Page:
A little history concerning the appealability of the voluntary nature of pleas of guilty or nolo contendere will illuminate our decision. For well over one hundred years this State has statutorily required that a guilty plea be freely and voluntarily entered. See Saunders, 10 Tex.App. at 336; Article 518, C.C.P.(1879); Article 26.13, V.A.C.C.P. To insure that requirement defendants have long been permitted to appeal and claim their guilty pleas were not voluntary or that the record did not show the plea was voluntary. Fuentes v. State, 688 S.W.2d 542 (Tex. Cr.App.1985); Mooney v. State, 615 S.W.2d 776 (Tex.Cr.App.1981); Wooten v. State, 612 S.W.2d 561 (Tex.Cr.App.1981); Richards, 562 S.W.2d 456; Wade, 508 S.W.2d 851; Davila, 496 S.W.2d 629; Prudhomme, 495 S.W.2d 941; Jacobs, 493 S.W.2d 792; Vasquez, 477 S.W.2d 629; Patterson, 244 S.W.2d 217, 156 Tex.Crim. 489; May, 209 S.W.2d 606, 151 Tex.Crim. 534; Stafford, 280 S.W. 218, 103 Tex.Crim. 144; Scott, 15 S.W. 814, 29 Tex.App. 217; Harris, 17 Tex.App. 559; Saunders, 10 Tex.App. 336. This appellate right to raise voluntariness has not changed despite the modifications in appealing pleas of guilty or nolo contendere. Three cases demonstrate this conclusion.

In Wooten, 612 S.W.2d 561, this Court addressed a claim of an involuntary plea brought after a defendant had pled guilty in accord with a plea agreement so that the proviso to Art. 44.02 applied. The defendant pled guilty with the understanding he could appeal a pre-trial issue in accord with Art. 44.02. However, that issue was not appealable. This Court held that the trial court was not authorized to receive the plea under *134 these circumstances. Thus, the plea was not knowing and voluntary. In similar circumstances in Mooney, 615 S.W.2d 776, this Court relied on Wooten to hold that the defendant's guilty plea made in accord with the proviso to Art. 44.02, was involuntary.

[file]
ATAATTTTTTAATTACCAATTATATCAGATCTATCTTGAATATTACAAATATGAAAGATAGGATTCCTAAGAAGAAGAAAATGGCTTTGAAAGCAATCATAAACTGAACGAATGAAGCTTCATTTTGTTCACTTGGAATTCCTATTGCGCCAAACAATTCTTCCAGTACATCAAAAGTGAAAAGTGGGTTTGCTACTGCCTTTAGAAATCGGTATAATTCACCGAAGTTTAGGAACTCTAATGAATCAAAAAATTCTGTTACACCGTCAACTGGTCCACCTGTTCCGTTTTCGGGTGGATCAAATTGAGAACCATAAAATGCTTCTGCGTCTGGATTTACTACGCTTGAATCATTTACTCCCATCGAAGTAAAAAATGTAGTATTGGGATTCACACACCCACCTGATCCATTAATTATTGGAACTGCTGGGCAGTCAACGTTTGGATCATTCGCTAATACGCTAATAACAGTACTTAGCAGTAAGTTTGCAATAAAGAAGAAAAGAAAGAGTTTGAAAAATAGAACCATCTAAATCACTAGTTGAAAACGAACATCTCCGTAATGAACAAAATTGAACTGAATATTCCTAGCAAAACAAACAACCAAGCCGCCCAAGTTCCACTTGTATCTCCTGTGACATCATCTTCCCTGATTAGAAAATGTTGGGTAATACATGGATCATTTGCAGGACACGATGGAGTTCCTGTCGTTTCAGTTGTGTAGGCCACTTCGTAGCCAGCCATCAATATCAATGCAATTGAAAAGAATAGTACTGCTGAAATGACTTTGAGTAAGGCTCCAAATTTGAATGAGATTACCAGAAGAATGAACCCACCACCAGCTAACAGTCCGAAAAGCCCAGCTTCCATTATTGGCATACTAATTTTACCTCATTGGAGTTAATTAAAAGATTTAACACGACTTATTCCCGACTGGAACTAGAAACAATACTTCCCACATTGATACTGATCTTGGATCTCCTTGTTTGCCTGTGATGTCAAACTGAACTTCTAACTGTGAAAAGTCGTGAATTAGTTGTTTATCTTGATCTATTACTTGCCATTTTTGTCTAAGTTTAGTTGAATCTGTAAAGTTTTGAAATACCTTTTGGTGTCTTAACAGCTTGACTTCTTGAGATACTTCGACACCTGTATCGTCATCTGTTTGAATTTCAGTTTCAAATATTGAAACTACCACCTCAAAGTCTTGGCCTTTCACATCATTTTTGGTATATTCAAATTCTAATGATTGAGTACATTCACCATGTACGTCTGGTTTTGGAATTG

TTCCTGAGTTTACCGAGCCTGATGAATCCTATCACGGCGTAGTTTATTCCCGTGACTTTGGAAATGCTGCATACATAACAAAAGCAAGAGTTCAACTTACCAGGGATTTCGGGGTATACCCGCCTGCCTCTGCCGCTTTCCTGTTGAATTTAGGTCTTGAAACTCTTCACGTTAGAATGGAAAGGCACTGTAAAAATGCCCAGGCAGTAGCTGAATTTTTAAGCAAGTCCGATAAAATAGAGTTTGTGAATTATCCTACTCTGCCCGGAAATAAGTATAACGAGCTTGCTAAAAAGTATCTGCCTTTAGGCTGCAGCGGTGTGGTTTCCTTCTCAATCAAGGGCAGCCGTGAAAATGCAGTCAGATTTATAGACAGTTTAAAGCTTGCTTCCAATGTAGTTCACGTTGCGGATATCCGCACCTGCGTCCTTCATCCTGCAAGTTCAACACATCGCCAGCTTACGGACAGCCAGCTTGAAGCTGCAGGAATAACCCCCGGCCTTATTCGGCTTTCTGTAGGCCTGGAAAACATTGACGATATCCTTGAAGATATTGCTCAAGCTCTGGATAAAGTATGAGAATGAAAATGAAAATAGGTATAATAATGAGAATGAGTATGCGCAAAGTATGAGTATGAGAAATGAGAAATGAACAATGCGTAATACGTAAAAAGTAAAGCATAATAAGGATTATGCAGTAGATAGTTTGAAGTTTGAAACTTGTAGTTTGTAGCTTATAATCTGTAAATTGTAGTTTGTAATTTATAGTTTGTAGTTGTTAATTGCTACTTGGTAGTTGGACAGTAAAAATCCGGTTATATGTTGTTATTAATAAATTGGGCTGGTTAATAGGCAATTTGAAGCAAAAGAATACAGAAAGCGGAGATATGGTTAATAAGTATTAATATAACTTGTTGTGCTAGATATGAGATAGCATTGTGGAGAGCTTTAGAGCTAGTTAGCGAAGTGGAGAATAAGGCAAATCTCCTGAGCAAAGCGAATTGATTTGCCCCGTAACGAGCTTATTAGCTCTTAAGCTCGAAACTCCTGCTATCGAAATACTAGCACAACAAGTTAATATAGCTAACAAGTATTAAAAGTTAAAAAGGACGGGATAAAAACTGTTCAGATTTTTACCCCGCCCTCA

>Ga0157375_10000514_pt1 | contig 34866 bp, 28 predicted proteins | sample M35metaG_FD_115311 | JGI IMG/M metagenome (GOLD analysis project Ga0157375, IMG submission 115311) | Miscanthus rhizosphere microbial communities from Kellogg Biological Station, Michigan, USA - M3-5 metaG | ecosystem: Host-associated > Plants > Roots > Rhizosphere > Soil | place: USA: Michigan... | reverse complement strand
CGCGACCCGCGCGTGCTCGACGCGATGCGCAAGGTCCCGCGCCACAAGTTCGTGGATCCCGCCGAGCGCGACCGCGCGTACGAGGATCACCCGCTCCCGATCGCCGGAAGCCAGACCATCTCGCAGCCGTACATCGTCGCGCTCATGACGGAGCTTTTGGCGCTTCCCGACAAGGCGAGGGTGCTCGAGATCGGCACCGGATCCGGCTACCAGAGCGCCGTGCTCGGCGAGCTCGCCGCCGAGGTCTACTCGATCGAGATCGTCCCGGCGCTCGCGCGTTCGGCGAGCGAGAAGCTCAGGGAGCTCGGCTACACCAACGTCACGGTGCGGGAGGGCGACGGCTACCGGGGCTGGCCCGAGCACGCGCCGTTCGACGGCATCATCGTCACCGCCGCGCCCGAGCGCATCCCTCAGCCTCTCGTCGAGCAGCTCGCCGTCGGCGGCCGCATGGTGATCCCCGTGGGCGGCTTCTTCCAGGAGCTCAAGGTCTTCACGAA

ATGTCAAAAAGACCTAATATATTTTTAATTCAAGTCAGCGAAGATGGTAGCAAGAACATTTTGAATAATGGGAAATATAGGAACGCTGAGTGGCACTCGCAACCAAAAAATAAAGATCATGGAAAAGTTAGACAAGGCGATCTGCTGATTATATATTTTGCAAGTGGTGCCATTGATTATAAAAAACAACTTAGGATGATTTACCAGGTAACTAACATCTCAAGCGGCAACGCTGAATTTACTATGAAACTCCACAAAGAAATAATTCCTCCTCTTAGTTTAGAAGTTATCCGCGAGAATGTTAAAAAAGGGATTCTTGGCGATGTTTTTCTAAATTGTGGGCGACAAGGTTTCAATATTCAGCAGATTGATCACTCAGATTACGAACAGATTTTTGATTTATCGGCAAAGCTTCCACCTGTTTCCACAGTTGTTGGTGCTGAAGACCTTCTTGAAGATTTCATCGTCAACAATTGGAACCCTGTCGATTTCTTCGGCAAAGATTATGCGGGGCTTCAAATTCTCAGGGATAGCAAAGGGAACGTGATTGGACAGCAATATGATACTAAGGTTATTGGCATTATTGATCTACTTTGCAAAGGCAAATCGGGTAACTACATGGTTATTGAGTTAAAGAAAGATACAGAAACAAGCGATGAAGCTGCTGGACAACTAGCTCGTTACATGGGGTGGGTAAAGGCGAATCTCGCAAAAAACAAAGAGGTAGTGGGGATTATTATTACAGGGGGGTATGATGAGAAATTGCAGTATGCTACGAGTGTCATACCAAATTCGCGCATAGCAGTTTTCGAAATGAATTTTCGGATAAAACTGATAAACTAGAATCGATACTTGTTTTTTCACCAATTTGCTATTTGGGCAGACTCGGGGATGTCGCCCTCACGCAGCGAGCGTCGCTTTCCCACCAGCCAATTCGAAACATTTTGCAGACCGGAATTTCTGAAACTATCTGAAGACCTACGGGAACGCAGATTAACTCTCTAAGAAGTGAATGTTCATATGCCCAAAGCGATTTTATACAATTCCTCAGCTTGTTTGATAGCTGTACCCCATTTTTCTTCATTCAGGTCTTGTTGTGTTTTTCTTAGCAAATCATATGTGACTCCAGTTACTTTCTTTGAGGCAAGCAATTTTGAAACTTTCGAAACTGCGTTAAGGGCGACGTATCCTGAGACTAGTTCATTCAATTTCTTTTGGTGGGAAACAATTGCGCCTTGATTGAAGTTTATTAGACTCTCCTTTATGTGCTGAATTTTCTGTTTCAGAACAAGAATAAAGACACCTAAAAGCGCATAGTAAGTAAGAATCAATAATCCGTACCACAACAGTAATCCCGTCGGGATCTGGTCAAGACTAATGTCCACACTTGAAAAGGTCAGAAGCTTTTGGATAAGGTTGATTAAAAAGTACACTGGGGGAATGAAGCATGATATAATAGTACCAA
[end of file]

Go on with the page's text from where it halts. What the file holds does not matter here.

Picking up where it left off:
In Fuentes, 688 S.W.2d 542, the defendant pled guilty in accord with a plea agreement and appealed in accord with Art. 44.02. This Court addressed his claim that his guilty plea was involuntary because of incorrect admonishment about the punishment range.

Fuentes, Mooney, and Wooten are plea bargain cases appealed under the provisions of Art. 44.02. In Wooten and Fuentes, the defendant challenged the voluntary nature of his guilty plea and this Court addressed that issue. In Mooney this Court addressed the issue despite the defendant's failure to raise it. While this Court did not expressly discuss the appealability of a claim of an involuntary plea, in each case we addressed the merits of the voluntariness issue after noting that Art. 44.02 applied to the case. Perhaps this practice was based on the unspoken assumption that a plea under Art. 44.02 had to be knowing or voluntary, similar to the predicate requirement to the Helms rule, because that had always been a requisite to any guilty plea. In this State a defendant has always been able to appeal his conviction based on a plea of guilty or nolo contendere claiming that it was not freely and voluntarily entered. The Helms rule by its terms did not apply to this issue to prevent appeal. This Court's application of Article 44.02 did not bar such an appeal in negotiated plea cases. Thus, appeals in plea bargained cases which are governed by Rule 40(b)(1) may likewise challenge the voluntary nature of the plea. See V.T.C.A. Gov't Code, § 22.108(a).